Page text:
Friday, January 24, 2014

Calgary’s 9-1-1 centre prepares to offer Text with 9-1-1 for the DHHSI Community

One year ago today the Canadian Radio Telecommunications Commission (CRTC) issued a directive to all wireless service providers to implement the necessary infrastructure making it possible for the deaf, hard of hearing and speech-impaired (DHHSI) population to text message with 9-1-1. Today marks the deadline for that work to be completed and the wireless service providers have now handed the reins to 9-1-1 centres across the country to make their necessary changes.

Work is already underway at The City of Calgary Public Safety Communications (PSC) and it is hoped the new Text with 9-1-1 (T9-1-1) service will be available to Calgary’s deaf and hard or hearing community in spring 2014.

“Currently, the only way for the deaf and hard of hearing individuals to communicate with 9-1-1 is through the Teletypewriter (TTY) system, which was brought into use in the 1960s. We are happy that we will be able to offer them an updated service that will allow them better access to our emergency services,” said PSC Commander Steve Dongworth.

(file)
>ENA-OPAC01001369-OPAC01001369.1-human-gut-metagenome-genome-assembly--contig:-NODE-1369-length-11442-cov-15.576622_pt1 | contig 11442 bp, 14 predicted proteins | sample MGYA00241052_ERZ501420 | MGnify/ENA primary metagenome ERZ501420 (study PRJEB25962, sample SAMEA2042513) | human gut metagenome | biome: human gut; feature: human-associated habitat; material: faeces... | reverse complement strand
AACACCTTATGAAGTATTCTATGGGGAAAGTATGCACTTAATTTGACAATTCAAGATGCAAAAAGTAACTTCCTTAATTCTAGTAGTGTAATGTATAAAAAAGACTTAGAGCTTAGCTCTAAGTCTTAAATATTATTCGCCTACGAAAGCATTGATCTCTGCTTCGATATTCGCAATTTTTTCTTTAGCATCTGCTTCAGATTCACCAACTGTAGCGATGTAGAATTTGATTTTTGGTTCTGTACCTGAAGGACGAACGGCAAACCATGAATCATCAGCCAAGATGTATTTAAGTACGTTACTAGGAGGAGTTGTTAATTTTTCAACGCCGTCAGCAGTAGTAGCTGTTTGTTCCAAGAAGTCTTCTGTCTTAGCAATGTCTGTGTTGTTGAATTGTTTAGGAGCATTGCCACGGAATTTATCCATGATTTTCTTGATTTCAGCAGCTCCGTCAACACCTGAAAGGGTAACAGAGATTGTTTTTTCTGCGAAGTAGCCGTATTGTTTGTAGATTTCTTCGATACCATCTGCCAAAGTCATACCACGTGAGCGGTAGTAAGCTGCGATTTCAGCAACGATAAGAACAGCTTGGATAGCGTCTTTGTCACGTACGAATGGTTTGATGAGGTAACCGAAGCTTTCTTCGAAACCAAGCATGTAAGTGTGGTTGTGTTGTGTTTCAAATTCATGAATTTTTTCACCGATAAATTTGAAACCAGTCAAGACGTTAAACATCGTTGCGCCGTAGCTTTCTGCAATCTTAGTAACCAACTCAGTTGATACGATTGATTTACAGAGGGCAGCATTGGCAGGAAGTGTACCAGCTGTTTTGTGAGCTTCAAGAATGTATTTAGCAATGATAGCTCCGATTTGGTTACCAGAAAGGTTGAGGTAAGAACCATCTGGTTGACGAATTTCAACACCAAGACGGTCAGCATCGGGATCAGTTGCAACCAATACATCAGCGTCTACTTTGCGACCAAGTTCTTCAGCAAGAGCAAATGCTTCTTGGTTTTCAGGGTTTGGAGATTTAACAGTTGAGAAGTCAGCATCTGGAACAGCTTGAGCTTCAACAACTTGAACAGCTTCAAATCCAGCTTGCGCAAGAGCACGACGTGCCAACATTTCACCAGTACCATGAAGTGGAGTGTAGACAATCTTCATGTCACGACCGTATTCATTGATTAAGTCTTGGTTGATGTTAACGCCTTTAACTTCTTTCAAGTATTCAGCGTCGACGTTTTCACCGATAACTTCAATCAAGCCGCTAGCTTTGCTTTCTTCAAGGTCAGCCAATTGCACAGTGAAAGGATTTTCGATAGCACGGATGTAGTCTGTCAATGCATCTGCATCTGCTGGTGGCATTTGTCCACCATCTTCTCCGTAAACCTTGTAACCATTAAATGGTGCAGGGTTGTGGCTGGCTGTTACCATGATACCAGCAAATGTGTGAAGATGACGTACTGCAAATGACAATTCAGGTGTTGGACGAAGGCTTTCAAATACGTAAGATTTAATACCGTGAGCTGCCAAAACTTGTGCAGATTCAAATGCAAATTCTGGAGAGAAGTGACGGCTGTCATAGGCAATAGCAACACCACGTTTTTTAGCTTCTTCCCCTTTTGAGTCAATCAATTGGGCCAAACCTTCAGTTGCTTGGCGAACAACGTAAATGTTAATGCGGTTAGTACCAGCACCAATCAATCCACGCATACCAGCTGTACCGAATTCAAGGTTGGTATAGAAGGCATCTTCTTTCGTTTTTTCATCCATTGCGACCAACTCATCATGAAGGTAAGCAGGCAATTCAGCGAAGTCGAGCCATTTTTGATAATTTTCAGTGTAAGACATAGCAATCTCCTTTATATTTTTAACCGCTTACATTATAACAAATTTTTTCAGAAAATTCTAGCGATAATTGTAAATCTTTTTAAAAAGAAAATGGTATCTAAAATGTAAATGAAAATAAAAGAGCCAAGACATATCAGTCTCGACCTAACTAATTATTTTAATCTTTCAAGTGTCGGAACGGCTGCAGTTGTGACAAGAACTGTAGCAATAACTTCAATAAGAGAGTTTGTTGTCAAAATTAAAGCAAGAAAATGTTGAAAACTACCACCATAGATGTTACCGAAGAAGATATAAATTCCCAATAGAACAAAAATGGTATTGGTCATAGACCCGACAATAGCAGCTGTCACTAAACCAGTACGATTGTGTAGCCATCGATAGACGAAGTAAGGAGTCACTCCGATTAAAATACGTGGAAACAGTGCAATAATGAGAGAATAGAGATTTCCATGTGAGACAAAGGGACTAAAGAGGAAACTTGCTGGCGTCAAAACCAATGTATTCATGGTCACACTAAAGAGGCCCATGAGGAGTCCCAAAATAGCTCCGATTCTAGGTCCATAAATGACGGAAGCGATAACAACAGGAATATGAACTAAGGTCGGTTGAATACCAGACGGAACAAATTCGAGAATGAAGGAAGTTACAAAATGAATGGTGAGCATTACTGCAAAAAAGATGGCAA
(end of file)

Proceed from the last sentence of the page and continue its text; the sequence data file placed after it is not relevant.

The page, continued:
“We recognize this has been a long time coming and this community has been very patient. Our centre has made it a priority to get it up and running as soon as possible. We are very proud that we will be the first in Alberta to offer this service and amongst the first in Canada.”

PSC has started working with deaf and hard of hearing serving organizations and will continue to do so over the coming months to educate their members on what to expect from the service. Once the service is available in Calgary, all DHHSI individuals with a cell phone subscription will be able to register for the free service.

Once registered, a DHHSI person requiring emergency services will still dial 9-1-1 on their cell phone however, the 9-1-1 Emergency Communications Officer (ECO) will receive an indicator telling them to communicate with the caller via text messaging.

T9-1-1 will not be available for members of the general public. Voice calling remains the best and most effective way to access 9-1-1 services by a person that is not deaf, hard of hearing or with speech impairment. During an emergency, time is of the essence and talking enables faster communication than texting, and there is a small chance that text messaging could be delayed.  Text to 9-1-1 for the public at large may be available at some time in the future.

For more information and updates on the T9-1-1 initiative please visit

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